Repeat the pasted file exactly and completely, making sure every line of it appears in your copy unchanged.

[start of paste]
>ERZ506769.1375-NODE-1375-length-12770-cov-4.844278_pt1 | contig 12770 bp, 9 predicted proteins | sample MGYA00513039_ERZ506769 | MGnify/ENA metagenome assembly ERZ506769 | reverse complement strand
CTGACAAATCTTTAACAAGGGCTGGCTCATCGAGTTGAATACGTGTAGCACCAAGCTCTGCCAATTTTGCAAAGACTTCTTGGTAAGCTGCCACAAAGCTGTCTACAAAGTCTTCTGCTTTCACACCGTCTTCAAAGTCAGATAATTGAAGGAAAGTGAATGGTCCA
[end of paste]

>ERZ506769.1375-NODE-1375-length-12770-cov-4.844278_pt1 | contig 12770 bp, 9 predicted proteins | sample MGYA00513039_ERZ506769 | MGnify/ENA metagenome assembly ERZ506769 | reverse complement strand
CTGACAAATCTTTAACAAGGGCTGGCTCATCGAGTTGAATACGTGTAGCACCAAGCTCTGCCAATTTTGCAAAGACTTCTTGGTAAGCTGCCACAAAGCTGTCTACAAAGTCTTCTGCTTTCACACCGTCTTCAAAGTCAGATAATTGAAGGAAAGTGAATGGTCCA